This should really be us finished – we have our response from geoPlugin and we’ve converted it into a format that ColdFusion can use. If we CFDUMP the structure DeserializeJSON has returned we can see what we have:

This looks exactly right. All of the fields are populated and are in the correct format. If all we want to do is return this structure as is to another ColdFusion template then we’re done. But what if we want to allow this function to be called as a web service or from Javascript using Ajax and to return JSON formatted output? This is easy enough – all we’d need to do is call the function using this URL:

http://myhost.com/geoplugin.cfc?method=iplocation&returnformat=json&ip=208.73.210.29

 

200 or 200.0?

Without the code at lines 35-40, this is what would be returned:

{
  "geoplugin":
  {
   "currencySymbol":"$",
   "continentCode":"NA",
   "request":"208.73.210.29",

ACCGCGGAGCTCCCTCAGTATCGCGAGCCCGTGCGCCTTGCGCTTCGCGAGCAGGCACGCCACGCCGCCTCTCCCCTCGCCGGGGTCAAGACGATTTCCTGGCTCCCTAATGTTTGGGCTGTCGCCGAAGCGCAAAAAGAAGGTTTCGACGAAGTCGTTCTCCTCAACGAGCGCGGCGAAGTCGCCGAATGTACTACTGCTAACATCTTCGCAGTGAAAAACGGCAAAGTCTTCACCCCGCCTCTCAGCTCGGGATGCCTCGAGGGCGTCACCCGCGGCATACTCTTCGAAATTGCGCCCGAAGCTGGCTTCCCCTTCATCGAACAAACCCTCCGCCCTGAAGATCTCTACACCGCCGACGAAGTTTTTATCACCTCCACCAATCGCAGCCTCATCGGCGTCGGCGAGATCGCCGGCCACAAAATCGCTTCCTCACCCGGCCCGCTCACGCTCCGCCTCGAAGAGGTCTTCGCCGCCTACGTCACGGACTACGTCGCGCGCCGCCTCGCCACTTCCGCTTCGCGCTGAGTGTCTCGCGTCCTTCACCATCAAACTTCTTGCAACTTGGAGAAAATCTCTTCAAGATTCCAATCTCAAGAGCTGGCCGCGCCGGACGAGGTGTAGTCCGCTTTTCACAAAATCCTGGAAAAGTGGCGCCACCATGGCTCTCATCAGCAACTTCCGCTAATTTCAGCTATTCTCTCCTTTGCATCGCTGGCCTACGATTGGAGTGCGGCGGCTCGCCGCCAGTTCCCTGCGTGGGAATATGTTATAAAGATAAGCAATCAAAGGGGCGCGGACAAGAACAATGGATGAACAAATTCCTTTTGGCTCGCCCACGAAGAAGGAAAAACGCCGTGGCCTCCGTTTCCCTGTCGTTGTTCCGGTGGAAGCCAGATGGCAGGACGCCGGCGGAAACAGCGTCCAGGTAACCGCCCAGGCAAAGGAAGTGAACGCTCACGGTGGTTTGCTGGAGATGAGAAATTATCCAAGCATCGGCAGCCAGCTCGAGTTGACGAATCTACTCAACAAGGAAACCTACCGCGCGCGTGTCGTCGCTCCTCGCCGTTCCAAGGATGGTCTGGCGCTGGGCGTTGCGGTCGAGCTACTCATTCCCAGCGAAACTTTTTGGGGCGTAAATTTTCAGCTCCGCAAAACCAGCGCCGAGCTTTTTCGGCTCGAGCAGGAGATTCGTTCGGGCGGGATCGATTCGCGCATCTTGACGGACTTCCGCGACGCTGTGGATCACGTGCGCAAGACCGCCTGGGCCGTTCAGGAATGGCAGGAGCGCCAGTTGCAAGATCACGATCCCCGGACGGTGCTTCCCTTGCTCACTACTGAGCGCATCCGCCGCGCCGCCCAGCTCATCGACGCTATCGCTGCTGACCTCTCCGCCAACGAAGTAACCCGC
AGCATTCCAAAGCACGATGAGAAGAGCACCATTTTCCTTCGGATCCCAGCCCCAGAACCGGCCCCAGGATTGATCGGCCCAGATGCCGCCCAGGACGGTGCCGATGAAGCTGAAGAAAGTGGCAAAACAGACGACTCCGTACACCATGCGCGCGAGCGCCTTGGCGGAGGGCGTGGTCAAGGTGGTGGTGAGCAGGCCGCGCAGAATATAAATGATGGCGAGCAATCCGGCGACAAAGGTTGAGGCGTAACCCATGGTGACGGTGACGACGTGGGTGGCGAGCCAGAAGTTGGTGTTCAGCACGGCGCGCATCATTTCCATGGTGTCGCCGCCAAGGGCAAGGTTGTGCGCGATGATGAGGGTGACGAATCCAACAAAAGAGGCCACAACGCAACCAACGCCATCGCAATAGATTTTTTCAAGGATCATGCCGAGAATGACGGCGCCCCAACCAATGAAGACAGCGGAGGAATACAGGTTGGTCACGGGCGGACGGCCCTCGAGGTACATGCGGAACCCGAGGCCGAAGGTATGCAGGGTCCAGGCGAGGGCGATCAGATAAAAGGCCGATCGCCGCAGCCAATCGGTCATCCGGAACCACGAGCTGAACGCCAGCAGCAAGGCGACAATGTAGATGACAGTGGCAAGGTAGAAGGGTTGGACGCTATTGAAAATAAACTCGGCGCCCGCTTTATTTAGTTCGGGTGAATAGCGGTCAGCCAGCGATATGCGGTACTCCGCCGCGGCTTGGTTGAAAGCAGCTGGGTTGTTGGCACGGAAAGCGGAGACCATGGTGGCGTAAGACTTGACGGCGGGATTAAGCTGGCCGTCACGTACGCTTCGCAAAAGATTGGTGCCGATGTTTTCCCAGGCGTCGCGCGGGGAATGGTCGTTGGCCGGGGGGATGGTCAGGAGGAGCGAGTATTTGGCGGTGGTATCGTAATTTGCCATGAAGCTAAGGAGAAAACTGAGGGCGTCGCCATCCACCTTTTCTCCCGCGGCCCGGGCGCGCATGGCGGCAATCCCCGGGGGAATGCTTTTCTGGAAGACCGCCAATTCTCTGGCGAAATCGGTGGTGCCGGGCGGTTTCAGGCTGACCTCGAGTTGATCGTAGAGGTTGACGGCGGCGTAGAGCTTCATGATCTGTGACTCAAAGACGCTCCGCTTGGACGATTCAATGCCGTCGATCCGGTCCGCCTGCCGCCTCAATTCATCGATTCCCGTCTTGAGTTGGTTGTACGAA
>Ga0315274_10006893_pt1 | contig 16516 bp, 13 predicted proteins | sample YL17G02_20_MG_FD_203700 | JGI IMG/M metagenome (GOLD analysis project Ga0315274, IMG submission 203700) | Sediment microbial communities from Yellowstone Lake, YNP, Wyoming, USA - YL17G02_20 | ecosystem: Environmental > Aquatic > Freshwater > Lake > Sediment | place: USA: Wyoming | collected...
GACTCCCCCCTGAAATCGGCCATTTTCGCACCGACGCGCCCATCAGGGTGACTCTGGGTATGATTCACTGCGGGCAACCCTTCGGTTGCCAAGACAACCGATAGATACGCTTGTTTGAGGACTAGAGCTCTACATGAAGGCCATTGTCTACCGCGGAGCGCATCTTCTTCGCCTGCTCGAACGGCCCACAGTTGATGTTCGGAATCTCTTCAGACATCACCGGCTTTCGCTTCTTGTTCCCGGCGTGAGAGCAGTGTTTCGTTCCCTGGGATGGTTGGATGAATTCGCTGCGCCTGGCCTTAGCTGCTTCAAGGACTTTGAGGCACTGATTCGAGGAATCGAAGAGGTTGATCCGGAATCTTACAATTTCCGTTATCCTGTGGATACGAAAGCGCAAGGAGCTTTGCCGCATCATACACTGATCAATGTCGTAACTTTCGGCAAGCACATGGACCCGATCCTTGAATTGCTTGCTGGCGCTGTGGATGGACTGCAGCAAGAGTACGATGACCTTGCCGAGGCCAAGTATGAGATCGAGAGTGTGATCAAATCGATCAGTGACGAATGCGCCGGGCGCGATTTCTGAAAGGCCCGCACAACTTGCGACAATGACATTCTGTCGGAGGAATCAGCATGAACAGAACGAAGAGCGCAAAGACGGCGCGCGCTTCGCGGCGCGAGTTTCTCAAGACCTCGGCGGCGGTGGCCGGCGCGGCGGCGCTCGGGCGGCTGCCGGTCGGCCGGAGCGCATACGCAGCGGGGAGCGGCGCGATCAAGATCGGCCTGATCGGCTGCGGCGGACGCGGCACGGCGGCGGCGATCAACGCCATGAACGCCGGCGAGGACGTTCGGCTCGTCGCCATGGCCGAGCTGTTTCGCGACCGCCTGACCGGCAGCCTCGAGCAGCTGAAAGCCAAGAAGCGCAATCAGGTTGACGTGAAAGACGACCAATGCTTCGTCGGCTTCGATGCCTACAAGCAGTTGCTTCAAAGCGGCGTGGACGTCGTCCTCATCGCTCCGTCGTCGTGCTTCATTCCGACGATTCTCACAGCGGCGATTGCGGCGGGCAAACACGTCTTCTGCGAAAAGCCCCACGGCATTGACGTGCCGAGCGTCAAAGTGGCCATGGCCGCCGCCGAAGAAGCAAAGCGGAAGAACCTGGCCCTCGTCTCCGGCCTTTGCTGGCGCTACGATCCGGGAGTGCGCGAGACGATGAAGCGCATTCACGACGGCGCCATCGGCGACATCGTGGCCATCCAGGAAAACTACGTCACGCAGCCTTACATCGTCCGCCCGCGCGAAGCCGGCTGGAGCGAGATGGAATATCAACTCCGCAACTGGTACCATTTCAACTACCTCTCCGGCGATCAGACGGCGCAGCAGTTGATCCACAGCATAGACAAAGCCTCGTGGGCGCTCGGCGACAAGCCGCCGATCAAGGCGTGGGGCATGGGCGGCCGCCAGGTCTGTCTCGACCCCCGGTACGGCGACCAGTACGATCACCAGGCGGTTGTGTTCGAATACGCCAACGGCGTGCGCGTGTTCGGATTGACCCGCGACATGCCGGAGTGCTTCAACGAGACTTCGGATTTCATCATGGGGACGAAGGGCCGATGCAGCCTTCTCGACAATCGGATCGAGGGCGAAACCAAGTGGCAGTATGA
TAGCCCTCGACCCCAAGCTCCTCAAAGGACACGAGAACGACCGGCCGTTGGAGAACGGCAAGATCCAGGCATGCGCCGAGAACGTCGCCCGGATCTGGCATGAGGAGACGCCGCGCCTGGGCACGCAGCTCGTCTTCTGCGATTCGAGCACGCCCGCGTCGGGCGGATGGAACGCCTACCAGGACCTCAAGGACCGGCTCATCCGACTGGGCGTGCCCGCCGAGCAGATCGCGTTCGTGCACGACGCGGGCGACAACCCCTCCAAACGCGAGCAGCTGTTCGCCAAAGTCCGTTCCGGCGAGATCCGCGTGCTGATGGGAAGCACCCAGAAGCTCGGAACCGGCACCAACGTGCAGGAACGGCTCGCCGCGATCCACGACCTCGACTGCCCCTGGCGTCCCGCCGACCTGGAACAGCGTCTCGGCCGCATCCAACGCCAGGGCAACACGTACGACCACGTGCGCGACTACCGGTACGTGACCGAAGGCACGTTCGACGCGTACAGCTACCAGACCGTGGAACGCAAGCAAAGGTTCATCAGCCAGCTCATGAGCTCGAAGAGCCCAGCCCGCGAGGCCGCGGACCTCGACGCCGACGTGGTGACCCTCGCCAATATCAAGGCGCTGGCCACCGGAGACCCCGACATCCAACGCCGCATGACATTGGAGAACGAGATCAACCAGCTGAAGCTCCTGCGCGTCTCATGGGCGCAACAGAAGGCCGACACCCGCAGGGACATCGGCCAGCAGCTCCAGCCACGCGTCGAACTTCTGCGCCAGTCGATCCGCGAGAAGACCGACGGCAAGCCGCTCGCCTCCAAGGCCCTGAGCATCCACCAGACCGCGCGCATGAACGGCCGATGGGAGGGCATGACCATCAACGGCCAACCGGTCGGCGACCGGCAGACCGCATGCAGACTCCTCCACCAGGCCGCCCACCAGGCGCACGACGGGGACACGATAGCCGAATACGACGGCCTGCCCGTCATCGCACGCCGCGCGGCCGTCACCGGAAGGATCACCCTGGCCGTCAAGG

"status":200.0,
   "regionName":"California",
   "dmaCode":803.0,
   "latitude":34.053298950195,
   "countryCode":"US",
   "countryName":"United States",
   "regionCode":"CA",
   "currencyConverter":1.0,
   "city":"Los Angeles",
   "longitude":-118.25489807129,
   "region":"CA",
   "currencyCode":"USD",
   "areaCode":213.0
  },
  "status":"OK"
}

Look at the values returned for status,dmaCode,regionCode and areaCode. Instead of 213 the areaCode is being returned as 213.0. Worse still, depending on what version of ColdFusion you are using and what hotfixes you have applied it may actually be returned as the string “213.0”. I want to force these values to be returned as integers and this I do using Javacast:

<cfloop list="status,dmaCode,regionCode,areaCode" index="local.id">
  IsNumeric(local.return.geoplugin[local.id])>
    <cfset local.return.geoplugin[local.id] =
           Javacast("int",local.return.geoplugin[local.id])>
  </cfif>
</cfloop>

 

Dealing with null values

The final change I make to the geoPlugin data before returning it is to deal with null values. If we call geoLocation with IP set to 173.254.216.66 we get this response:

geoPlugin({
  "geoplugin_request":"173.254.216.66",
  "geoplugin_status":206,
  "geoplugin_city":"",
  "geoplugin_region":"",
  "geoplugin_areaCode":0,
  "geoplugin_dmaCode":0,
  "geoplugin_countryCode":"A1",
  "geoplugin_countryName":"Anonymous Proxy",
  "geoplugin_continentCode":"--",
  "geoplugin_latitude":0,